- Woman sleeping in car accused of attacking Cape officer (7/26/16)13
- Seeking new history: Centurion Development buys former Woolworth building at 1 N. Main St. (7/28/16)5
- Prosecutor says shooting by state trooper was justified (7/24/16)15
- Cape resident gets seven years in prison for shooting at man (7/26/16)1
- Former Scott City mayor refutes claims made about loss of curbside recycling pickup (7/26/16)
- Burglary of trailer leaves its residents homeless (7/27/16)4
- Golden Corral coming to Cape; may hire 100 workers (7/21/16)10
- Police: Child's video revealed stepfather's abuse of sibling (7/28/16)3
- Foot plots provide habitats and nutrition to attract wildlife, grow populations (7/18/16)
- City may spend extra park tax money on Cape Splash, skate park, other projects (7/25/16)10
Baptists end boycott of Disney
NASHVILLE, Tenn. -- Southern Baptists ended an eight-year boycott of the Walt Disney Co. for violating "moral righteousness and traditional family values" in a vote during the last day of the denomination's annual convention Wednesday.
The Disney resolution, passed at the SBC's 1997 convention in Dallas, called for Southern Baptists to refrain from patronizing Disney theme parks and Disney products, mainly because of the entertainment company's decision to give benefits to companions of gay and lesbian employees.
Disney officials in California had no immediate comment.
"We have cost them (Disney) hundreds of millions of dollars," said Wiley Drake, an SBC member from California, who spoke in favor of lifting the boycott because Disney had made corporate changes, including the March announcement that longtime Disney Chief Executive Michael Eisner would leave the company in October.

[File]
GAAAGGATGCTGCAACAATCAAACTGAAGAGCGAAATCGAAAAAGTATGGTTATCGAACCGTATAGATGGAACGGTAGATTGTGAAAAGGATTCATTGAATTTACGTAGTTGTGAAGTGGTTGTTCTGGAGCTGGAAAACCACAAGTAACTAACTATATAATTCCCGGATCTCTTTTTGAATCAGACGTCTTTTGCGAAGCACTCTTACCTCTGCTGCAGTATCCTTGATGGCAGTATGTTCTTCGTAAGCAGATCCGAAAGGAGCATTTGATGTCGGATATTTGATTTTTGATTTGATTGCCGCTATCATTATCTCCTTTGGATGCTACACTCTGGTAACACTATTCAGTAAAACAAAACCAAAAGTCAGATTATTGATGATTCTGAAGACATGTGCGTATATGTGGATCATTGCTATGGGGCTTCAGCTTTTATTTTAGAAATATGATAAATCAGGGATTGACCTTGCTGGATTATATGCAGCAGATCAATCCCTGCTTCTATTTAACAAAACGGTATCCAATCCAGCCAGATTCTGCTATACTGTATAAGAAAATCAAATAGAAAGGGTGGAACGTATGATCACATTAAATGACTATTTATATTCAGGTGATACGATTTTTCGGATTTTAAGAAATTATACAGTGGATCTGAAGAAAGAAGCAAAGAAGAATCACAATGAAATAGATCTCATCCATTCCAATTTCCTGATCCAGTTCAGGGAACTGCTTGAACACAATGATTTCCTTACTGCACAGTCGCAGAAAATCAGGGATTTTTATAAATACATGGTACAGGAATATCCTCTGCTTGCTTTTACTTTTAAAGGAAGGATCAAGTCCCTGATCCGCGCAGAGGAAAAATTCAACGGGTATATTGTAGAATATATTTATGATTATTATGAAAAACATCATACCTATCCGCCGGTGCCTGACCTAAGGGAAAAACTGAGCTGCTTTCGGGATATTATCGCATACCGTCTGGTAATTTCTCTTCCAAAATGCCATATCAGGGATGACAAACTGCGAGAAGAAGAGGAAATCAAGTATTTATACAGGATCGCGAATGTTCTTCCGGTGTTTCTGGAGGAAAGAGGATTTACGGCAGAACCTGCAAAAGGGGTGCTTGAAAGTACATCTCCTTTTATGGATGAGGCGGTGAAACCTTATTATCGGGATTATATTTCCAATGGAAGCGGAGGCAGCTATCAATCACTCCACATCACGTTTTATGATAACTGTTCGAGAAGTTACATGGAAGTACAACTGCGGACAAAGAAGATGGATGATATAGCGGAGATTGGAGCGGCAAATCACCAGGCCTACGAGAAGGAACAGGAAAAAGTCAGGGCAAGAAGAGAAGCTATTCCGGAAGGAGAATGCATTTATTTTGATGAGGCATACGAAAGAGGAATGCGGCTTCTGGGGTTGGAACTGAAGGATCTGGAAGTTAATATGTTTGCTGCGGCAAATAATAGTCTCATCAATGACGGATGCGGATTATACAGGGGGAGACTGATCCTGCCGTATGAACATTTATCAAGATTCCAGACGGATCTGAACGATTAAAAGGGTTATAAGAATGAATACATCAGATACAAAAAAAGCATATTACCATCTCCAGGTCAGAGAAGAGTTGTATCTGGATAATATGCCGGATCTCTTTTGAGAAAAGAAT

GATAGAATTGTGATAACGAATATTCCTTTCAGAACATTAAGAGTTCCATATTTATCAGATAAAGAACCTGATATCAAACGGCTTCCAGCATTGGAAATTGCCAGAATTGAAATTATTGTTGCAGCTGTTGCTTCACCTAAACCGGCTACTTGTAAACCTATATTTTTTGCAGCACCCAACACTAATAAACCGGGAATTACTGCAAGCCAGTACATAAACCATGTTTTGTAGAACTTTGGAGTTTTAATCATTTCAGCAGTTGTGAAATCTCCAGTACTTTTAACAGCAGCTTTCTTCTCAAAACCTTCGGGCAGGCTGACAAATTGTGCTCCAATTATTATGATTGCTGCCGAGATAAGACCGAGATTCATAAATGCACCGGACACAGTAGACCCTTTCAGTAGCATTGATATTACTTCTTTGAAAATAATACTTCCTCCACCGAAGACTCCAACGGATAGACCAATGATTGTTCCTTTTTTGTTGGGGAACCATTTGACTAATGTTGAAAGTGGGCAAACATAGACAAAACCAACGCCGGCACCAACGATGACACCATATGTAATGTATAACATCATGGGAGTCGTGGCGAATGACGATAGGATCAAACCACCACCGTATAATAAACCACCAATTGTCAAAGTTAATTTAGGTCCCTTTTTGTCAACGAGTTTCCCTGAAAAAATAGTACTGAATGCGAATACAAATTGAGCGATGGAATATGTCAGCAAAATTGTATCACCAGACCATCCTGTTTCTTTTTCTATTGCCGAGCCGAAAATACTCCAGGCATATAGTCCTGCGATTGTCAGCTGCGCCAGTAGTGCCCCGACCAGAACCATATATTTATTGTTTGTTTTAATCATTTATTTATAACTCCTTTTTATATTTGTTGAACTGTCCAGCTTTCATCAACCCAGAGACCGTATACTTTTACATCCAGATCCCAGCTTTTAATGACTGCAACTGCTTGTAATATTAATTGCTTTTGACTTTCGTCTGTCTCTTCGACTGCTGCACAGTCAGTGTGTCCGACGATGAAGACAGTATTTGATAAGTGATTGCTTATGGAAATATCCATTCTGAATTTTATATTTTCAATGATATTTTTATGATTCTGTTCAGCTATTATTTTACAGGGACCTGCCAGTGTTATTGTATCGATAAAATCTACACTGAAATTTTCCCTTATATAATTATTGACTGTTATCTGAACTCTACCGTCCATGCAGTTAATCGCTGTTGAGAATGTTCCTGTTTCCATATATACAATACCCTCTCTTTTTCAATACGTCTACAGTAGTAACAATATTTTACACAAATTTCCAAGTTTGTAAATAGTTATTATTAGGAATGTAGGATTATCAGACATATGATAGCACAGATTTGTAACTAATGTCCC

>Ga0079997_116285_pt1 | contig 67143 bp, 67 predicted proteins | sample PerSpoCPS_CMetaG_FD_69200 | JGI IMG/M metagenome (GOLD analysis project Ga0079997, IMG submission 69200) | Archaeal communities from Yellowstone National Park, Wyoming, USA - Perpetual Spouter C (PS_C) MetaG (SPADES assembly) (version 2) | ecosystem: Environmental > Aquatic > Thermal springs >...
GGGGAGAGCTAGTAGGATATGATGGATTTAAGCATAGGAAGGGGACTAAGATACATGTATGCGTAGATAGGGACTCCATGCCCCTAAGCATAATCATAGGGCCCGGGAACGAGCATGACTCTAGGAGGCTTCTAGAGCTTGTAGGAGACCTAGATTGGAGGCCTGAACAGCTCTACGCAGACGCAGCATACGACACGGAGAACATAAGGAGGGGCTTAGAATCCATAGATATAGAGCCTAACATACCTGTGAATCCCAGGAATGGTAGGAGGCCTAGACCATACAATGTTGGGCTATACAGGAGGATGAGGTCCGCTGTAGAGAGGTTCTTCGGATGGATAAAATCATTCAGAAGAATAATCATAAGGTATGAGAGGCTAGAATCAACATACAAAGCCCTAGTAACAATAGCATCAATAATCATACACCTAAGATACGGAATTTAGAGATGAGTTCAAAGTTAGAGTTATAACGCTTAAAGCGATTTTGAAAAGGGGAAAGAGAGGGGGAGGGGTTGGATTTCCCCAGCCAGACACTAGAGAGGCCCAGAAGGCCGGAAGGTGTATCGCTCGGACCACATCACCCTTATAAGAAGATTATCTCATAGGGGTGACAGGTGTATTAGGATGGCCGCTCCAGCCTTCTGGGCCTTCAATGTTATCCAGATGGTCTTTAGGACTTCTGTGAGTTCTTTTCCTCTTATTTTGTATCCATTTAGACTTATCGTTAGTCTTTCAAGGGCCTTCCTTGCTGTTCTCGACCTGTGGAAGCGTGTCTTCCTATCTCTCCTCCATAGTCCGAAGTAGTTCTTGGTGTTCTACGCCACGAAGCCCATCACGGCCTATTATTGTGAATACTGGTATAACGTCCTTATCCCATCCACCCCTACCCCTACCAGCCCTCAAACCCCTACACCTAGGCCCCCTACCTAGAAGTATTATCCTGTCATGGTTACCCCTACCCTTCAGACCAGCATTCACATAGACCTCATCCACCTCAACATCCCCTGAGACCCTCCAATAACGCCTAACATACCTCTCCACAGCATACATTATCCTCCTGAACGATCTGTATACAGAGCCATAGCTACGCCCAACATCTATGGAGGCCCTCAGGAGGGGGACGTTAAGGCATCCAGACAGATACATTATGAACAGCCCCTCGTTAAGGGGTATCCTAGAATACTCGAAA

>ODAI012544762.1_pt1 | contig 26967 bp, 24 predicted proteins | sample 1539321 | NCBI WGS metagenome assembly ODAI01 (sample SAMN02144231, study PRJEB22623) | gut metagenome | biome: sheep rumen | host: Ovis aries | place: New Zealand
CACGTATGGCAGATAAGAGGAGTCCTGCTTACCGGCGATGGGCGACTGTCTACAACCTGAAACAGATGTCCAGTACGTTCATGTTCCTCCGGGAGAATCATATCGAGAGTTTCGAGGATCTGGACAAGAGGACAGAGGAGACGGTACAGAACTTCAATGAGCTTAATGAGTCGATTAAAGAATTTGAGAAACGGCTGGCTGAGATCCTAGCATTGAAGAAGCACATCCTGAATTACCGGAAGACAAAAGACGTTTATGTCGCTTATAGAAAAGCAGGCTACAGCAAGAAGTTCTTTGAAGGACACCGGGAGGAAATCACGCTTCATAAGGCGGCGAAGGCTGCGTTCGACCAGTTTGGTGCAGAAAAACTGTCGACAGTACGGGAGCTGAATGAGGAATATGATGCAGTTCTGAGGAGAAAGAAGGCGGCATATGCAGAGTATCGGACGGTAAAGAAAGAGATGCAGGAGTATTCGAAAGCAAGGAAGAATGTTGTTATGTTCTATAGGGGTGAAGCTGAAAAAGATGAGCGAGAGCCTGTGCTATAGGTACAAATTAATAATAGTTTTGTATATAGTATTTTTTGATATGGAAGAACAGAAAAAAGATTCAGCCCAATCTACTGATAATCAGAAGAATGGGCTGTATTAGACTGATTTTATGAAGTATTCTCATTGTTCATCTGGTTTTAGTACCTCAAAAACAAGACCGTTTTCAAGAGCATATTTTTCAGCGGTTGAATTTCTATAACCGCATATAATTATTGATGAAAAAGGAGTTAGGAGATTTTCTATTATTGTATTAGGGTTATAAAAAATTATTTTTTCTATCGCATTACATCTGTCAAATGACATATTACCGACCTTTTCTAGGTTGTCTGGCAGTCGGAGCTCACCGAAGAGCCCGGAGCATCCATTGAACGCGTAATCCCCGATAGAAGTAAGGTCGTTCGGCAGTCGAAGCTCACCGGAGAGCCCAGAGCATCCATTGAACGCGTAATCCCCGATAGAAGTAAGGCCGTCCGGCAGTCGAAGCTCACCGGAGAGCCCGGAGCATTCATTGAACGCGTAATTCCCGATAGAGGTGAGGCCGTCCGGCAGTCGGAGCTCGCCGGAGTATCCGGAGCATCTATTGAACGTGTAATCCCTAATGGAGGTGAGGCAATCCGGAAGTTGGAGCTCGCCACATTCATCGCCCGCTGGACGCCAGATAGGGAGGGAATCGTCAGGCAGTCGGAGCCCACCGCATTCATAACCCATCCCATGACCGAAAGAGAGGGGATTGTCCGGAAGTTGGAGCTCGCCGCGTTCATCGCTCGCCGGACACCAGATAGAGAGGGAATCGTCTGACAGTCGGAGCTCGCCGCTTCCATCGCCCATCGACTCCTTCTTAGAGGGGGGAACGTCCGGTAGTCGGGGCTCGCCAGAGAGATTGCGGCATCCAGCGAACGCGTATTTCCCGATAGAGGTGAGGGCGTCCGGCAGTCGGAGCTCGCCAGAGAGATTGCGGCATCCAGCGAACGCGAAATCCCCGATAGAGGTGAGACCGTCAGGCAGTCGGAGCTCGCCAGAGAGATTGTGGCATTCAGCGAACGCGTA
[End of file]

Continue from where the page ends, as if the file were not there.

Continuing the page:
A spokesman for The Human Rights Campaign, a Washington-based gay rights advocacy group, said Disney continues to be one of more than 8,200 companies that offer domestic partner benefits to gay employees.
The resolution on schools says "homosexual activists and their allies are devoting substantial resources and using political power to promote the acceptance among schoolchildren of homosexuality as a morally legitimate lifestyle."
Houston lawyer Bruce Shortt, who co-sponsored the measure, said many public schools promote gay acceptance through officially sanctioned gay clubs, diversity training, anti-bullying courses, safe sex and safe schools programs.
"It's just devastating to me what's happening to our children," said Robert Dreyfuss, an SBC member from Florida. "We're going to look very much like Europe looks."
Charles Warford, 71, a retired Southern Baptist pastor who spoke at a Human Rights Campaign news conference, said the resolution that passed wasn't as harshly worded as the original.
"I think most Southern Baptists realize the importance of public education," Warford said. "And many pastors' wives teach in public schools. I think it's very unfortunate that homophobia is still very much promoted in the Southern Baptist Convention through publications and other means."
With more than 16 million members, the Southern Baptist Convention is second in size to only the Roman Catholic Church among U.S. religious bodies. Resolutions approved by the convention are nonbinding, and all member churches are autonomous in their ministries.
SBC members approved all nine resolutions on the group's agenda, which included a commendation to Senate Majority Leader Bill Frist for "defending the appointment of fair and impartial judges to the federal bench and insisting upon their right to a vote of confirmation to the full Senate."
Southern Baptists also came out in support of stem cell research that did not require the destruction of human embryos or put them at risk in obtaining human stem cells.